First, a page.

Perhaps not since Ron Hextall’s first tour between the pipes in Philadelphia have the Flyers had consistently good goaltending. The team has had plenty of talented players call Philadelphia home over the years but the lack of steady play in goal is primarily why the Flyers have not celebrated a Stanley Cup championship roughly four decades. Through 13 games this season it’s becoming apparent that goaltending is once again the Flyers Achilles heel, opines Sam Carchidi of The Philadelphia Inquirer.
The Flyers boast one of the league’s most prolific offenses, averaging nearly 3 1/2 goals per game while three of their skaters currently rank among the top-10 in scoring. But despite the offensive firepower, the Flyers are still a .500 team with a 6 – 6 – 1 record.
Philadelphia’s goaltending duo of Steve Mason and Michal Neuvirth was excellent last season, ranking in the top-five in Save % and just outside the top-10 in GAA. They were good enough to carry the team to the postseason when many felt the roster was likely a year or two away from playoff contention. This season, however, it’s been a different story.
Mason owns a GAA of 3.46 and a Save% of 87.8%. Neuvirth, coming off a career season in 2015-16, has been even worse posting a 3.56 GAA and a 85.9% Save%.
While Hextall, now the team’s GM, and head coach Dave Hakstoll both believe that there’s more to the story than shoddy goaltending. Said Hextall: “There’s nobody here that’s going to point fingers at the goalies, or the D, or just the forwards. It’s the whole group on the ice.”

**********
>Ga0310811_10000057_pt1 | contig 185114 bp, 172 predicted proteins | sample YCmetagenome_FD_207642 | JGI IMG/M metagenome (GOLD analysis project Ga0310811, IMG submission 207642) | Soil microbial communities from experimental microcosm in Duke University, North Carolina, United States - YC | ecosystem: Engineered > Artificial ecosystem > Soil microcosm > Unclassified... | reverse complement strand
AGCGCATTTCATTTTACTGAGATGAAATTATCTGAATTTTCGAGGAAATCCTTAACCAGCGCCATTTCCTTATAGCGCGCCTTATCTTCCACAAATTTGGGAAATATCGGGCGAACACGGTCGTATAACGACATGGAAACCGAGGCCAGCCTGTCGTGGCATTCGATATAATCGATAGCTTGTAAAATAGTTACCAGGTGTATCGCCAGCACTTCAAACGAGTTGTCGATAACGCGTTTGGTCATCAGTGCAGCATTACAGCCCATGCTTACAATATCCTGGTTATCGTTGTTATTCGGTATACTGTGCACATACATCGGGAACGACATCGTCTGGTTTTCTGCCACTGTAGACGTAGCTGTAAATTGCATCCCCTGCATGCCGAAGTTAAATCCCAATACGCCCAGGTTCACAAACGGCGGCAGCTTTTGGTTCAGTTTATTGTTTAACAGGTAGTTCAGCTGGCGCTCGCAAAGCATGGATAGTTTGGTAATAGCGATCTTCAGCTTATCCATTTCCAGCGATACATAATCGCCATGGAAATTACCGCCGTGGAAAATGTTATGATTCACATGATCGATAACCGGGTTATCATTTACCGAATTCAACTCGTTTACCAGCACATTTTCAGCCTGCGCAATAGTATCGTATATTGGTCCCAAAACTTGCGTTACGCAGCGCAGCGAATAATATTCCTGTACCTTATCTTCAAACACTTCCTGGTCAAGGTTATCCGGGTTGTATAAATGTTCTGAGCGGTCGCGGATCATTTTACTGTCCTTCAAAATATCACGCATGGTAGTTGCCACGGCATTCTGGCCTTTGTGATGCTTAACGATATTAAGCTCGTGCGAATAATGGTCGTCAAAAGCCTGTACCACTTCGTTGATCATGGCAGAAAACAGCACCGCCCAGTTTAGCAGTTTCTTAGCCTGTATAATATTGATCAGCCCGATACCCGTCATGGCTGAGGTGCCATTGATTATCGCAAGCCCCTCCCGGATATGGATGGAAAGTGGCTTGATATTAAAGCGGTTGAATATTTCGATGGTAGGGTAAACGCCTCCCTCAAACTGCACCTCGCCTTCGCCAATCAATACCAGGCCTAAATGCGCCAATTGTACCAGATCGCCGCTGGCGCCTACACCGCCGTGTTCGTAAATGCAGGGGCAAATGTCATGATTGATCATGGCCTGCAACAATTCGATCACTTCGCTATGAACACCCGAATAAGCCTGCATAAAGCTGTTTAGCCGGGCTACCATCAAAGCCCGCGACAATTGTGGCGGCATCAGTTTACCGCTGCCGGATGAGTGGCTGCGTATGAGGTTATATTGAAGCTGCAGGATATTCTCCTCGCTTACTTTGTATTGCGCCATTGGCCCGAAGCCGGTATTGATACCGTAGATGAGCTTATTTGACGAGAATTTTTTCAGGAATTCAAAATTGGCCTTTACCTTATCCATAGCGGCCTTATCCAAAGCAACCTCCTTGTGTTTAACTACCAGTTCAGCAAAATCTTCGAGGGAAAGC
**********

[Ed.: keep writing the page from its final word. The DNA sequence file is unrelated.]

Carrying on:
With Mason and Neuvirth both in the final years of their respective deals, it will be interesting to see how long the Flyers rides this out if they don’t see improved play in the goal prevention department. At some point the team might entertain a short term boost between the pipes. Or they could pivot entirely and try to acquire a a long term solution if they can find the right deal.
- New York Rangers head coach Alain Vigneault decided to scratch defenseman Dan Girardi for tonight’s game against Winnipeg, but according to Newsday’s Steve Zipay, it has nothing to do with either the play of the veteran blue liner or his health, but rather a concerted effort to give Girardi extra rest throughout the season. Girardi has long been the type who played through nagging injuries but after the worst season of his career in 2015-16, one that could be blamed at least in part on playing hurt, Vigneault plans to rest his defenseman for the second half of back-to-backs in order to keep him healthier and fresh. It’s hoped that the occasional game off mixed in with periodic maintenance days will reduce the accumulation of wear and tear his playing style tends to lend itself to and that Girardi will be a better player as a result. Adam Clendening will dress for the Blueshirts, making his sixth appearance for New York after sitting out the last seven contests.